This relates to maths in that there are many different manipulatives/representations that we can use to help students re-align their thinking/scaffold their way to excellence. My golf coach showed me what a perfect putt on the green looks like and expected me to be able to achieve that level eventually but he knew he may need to provide some structure initially until I got it correct. Yes, I could discover this for myself eventually by trying different shots and hoping the ball found the hill and rolled into the hole but this would have been completely inefficient compared to his expert knowledge and scaffolding. The manipulatives can be visual, verbal, analogies or physical objects. They can be used in reception or year 13 but they must be faded eventually once this concept has been grasped and practiced perfectly.
The importance of retrieval and spaced practice
According to Ebbinghaus’ forgetting curve and Bjork’s new theory of disuse, our memories decay over time if they are not used. We can forget as much as 40% of content the very next day – even when it is taught and practiced well. Everything is competing for children’s attention – teachers, pupils, the class clown, displays, adverts, social interactions, tone, body language, hand writing, emotion, hunger, noise, adverts, parents, computer games, scents, time… MOBILE PHONES. The list is endless. To remember content we need to make sure we attend to it. Because I know what I know about cognitive science, I ensure that my £40 golf lesson is not wasted. I practice one or two days later at the driving range and put everything into practice that he explained. There are gaps in my knowledge that always crop up so I have to ask him again the next session to clarify. This is what happens to me, a semi-intelligent, intrinsically motivated individual with a keen interest in getting better at golf. What happens to our novice, unmotivated maths students the second the bell goes….? They forget. We must ensure we provide explicit opportunities to re-activate what they have learned previously that is going to help them progress. Just because content has been taught, does not mean it has been learnt. If teaching is hard and learning is difficult then we must treat it this way!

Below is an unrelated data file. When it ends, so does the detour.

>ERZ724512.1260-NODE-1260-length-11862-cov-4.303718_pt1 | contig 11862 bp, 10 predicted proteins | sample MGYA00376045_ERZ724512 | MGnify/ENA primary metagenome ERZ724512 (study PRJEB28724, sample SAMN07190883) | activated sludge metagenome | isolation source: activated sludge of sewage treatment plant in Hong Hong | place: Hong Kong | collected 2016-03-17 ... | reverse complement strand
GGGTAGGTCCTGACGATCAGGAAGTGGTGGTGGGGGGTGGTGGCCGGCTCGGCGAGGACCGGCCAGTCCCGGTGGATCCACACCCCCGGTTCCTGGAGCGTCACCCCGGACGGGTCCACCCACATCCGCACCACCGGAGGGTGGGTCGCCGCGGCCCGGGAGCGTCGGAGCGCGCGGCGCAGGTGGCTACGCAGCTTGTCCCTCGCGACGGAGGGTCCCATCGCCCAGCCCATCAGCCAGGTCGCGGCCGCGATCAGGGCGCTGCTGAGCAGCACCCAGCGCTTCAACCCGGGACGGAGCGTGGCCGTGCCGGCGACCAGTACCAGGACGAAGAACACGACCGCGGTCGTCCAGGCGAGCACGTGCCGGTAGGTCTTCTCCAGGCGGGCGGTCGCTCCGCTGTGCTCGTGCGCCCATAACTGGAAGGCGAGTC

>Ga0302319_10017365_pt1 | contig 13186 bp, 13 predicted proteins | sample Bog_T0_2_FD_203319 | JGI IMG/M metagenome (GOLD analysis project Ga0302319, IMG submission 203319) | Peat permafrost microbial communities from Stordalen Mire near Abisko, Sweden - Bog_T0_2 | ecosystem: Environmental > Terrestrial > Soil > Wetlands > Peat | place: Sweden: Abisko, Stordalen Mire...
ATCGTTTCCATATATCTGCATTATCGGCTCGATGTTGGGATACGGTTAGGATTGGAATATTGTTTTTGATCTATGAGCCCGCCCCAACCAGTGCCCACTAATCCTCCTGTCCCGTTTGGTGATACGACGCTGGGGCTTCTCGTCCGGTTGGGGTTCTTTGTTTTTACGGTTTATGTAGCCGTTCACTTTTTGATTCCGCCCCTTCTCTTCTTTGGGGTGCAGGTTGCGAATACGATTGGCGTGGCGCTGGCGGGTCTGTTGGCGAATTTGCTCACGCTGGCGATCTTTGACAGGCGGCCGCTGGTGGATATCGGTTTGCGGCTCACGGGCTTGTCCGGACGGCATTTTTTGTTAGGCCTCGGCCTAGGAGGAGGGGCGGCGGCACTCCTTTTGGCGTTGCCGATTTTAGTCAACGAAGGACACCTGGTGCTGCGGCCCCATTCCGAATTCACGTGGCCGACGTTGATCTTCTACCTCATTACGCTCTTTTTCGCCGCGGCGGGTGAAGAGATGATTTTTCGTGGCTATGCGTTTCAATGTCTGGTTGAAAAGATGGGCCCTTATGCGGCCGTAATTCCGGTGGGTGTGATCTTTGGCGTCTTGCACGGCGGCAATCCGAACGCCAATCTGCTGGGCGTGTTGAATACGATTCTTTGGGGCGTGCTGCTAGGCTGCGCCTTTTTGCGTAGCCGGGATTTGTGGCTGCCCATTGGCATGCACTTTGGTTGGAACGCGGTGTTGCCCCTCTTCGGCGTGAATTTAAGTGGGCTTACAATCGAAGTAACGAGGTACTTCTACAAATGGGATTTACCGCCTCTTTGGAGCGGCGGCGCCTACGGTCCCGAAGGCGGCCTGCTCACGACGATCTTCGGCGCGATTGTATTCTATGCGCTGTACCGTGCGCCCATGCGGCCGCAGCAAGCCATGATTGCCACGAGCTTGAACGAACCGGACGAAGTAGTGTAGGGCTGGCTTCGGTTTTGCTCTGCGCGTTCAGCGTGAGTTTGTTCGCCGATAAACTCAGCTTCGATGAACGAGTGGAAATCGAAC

The importance of interleaving
This is the bit that blew my mind. He told me that studies in sport show that by interchanging between your clubs and swings has a positive effect on your game. In the initial stages of learning the swing it is important to hit the same type of shot multiple times so that your muscle memory develops for that swing and you perfect it.
Once all the different types of swing have been practiced and embedded it is then more beneficial to inter-change between swings and clubs. So you hit a driver first, the a pitching wedge, then a 5 iron and so on. This makes PERFECT sense to me now. After all, in a game of golf you rarely use the same club/make the same type of shot twice in a row. As you move from one club to another, you must ensure that you become familiar with the similarities and differences that both of those clubs and types of shot bring. He told me to practice playing the same shot but imagining that the wind was different – same surface structure but different approach.